The challenge of parsing files from the wild
In this post we discuss how we handle the challenges of parsing files from the wild.
We liken our data processing to a water system where each file is a new source of water.
To ensure clean and well-structured data, each file goes through several checks and processes, similar to a water treatment plant.
These steps include checking for previously seen files, looking for matching schema files, queuing the file, and parsing it.
If a file fails to load, we have procedures in place to retry loading or notify errors for later resolution.
This rigorous data processing ensures smooth and efficient data flow, akin to well-managed water in a plumbing system.
Setting the Pipes: Why We Need to Tame the Files from the Wild
Imagine, if you will, a world of plumbing where the water rushing through the pipes isn’t just H2O, but data.
We have our own set of pipes, valves, and filters designed to handle the flow of data instead of water. And just like the plumbing in your home, our data plumbing system faces similar challenges: handling the ebb and flow of data, managing the pressure, and ensuring the right data gets to the right places without causing any leaks or floods.
One of the many challenge is parsing files from the wild, akin to dealing with an unpredictable water source,
Navigating the Pipeline: Our Approach to Handling Wild Files
Just as a plumber checks the water source and adjusts the plumbing system accordingly, we too conduct several checks and processes when a new file lands into AgileData.
First off, we check if we have seen this file before. It’s like testing the water to see if it’s drinkable. If we have seen the file and it has been successfully loaded in the last 5 minutes, we reject it. This is a safety valve, mainly to prevent a stuck filedrop loop, where a customer might keep dropping the same file continuously. We get lots of notifications, but we ensure that there are no upstream issues.
Next up, we look for a matching schema file, much like checking the pH level of the water. If the file has been loaded successfully before, we will have a persisted schema in the filedrop bucket, which we use to load the new data.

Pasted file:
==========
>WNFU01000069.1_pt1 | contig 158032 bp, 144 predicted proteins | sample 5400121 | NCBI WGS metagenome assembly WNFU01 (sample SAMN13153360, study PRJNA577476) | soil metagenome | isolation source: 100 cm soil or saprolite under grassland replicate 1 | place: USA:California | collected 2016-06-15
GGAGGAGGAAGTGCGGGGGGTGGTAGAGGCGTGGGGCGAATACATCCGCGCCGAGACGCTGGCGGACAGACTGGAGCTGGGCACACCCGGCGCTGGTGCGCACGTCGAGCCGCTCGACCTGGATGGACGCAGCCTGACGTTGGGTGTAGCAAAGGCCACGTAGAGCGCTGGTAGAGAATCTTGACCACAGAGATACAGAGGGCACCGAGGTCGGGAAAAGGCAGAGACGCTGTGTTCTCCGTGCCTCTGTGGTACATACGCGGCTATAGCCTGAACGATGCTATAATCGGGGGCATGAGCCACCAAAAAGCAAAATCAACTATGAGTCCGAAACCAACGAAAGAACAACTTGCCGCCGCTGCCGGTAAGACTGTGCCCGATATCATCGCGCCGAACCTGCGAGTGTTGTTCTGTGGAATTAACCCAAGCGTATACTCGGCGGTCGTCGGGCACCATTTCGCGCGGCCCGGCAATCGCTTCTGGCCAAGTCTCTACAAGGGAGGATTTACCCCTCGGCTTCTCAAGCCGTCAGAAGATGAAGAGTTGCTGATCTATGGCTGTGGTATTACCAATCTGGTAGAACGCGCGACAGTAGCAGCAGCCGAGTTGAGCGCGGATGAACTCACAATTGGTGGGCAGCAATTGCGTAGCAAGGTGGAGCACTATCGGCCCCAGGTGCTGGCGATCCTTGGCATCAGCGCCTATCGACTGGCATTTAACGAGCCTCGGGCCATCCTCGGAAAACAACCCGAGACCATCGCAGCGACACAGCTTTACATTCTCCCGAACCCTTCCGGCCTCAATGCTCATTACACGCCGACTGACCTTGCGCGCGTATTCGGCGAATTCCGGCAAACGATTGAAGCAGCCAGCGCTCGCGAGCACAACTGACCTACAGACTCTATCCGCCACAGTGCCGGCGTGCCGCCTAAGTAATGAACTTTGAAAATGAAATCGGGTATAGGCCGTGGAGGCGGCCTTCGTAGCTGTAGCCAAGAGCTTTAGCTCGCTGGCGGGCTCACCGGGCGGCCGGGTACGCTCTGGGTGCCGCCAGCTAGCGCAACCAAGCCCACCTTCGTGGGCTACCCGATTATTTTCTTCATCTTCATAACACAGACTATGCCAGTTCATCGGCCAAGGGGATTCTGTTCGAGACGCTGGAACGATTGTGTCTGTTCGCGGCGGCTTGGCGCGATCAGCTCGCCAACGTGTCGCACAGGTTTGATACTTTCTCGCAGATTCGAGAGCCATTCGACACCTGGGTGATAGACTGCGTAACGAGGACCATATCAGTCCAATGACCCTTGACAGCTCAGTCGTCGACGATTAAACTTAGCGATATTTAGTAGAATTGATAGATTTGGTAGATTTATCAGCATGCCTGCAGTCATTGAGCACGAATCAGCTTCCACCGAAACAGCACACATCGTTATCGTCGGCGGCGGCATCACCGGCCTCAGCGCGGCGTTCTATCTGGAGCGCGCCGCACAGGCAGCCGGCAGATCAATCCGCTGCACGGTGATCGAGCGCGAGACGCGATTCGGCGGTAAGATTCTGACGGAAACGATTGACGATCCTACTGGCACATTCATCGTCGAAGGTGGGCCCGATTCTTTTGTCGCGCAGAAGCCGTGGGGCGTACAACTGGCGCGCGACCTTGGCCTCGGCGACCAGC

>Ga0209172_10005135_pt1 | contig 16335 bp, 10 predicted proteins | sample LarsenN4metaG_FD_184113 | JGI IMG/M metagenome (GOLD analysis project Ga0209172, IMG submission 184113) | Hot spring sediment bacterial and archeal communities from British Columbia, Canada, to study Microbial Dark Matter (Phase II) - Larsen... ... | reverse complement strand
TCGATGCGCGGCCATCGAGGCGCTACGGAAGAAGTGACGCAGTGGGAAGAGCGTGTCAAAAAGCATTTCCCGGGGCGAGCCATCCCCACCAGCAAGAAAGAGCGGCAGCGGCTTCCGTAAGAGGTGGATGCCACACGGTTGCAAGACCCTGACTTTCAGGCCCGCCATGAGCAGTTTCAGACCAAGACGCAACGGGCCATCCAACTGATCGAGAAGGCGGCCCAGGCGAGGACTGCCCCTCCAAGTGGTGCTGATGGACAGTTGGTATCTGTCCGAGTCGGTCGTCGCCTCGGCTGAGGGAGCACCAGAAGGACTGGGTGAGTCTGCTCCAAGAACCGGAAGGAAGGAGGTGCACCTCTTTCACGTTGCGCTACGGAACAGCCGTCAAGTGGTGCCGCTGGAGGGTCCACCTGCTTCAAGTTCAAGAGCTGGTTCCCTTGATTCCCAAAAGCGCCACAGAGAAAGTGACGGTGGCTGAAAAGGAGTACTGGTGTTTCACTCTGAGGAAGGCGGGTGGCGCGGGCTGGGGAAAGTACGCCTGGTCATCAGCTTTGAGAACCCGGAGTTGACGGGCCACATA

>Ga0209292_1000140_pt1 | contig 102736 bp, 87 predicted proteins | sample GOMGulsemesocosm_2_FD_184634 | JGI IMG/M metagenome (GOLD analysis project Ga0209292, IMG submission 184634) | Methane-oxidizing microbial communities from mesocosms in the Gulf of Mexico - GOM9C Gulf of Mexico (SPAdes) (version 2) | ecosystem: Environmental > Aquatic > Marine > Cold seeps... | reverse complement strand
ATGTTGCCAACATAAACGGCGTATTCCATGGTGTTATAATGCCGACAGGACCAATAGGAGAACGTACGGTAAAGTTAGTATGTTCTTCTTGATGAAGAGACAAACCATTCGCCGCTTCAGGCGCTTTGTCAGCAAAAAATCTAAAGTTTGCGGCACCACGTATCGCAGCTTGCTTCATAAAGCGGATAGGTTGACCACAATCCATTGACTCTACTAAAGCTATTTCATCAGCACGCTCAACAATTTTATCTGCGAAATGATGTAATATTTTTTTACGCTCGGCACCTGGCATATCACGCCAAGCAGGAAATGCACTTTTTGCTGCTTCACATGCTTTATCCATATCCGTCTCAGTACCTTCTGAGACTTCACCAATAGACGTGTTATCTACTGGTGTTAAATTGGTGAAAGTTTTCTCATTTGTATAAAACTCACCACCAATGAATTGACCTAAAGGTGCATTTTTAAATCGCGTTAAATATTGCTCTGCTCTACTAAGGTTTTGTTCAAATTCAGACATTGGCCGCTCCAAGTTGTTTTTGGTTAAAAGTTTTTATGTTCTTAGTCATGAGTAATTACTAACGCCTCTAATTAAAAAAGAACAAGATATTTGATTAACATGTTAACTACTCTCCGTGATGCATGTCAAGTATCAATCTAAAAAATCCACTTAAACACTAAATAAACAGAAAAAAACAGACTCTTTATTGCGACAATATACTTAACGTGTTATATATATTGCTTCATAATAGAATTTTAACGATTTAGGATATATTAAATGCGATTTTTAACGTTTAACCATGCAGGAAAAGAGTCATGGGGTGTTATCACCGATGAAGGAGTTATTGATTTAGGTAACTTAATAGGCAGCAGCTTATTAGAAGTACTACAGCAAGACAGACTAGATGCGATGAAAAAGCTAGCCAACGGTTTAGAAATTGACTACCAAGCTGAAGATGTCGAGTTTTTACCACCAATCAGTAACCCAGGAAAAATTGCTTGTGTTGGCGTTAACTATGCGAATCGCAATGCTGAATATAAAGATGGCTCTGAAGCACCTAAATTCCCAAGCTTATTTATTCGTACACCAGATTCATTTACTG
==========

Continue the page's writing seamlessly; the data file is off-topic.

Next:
Then, we queue the file, creating a queue entry for when it arrived and where it’s going to be loaded to, and move it into a separate bucket until we are ready to de-queue it and load it. It’s like storing the water in a tank until it’s needed.
We then peek into the queue after 5 seconds to see if the user has dropped multiple files. If no more files have been dropped, or the new files are for different targets, we automatically de-queue the first file and start processing it.
Next, we parse the first 5 rows of the de-queued file to identify the file type, header row, and delimiter. This is our quality check to ensure the data is what we expect it to be.
If this is the first time we’ve encountered the file, we use AUTODETECT, which automatically parses the file and determines the data types and column names, and loads the file into a new table in BigQuery.
If we’ve seen it before, we use the existing schema file and append the data into the existing target table.
Ensuring a Steady Flow: The Results of Our Plumbing Strategy
Just like a seasoned plumber, we always keep an eye on our system for any potential hiccups.
On completion of a successful load, we once again check the queue to see if more files for this target have arrived, and if so, we de-queue the next one, otherwise, if this was the one and only, or the last in the queue, we trigger the next upstream process.
Should a file load fail, we have our own set of wrenches and pliers to tackle the problem.
If it was a prototype load (no config exists, the first time we have seen this file), we retry the file load after creating a new schema for it using all string data types.
If it’s a contract load (configuration exists), we create an error notification and move the file into the error bucket for later resolution.
Dealing with data is like dealing with water, it requires understanding, patience, and the right set of tools. In our world of data plumbing, we ensure that data, like water, flows smoothly and reaches its destination without causing any disruptions.
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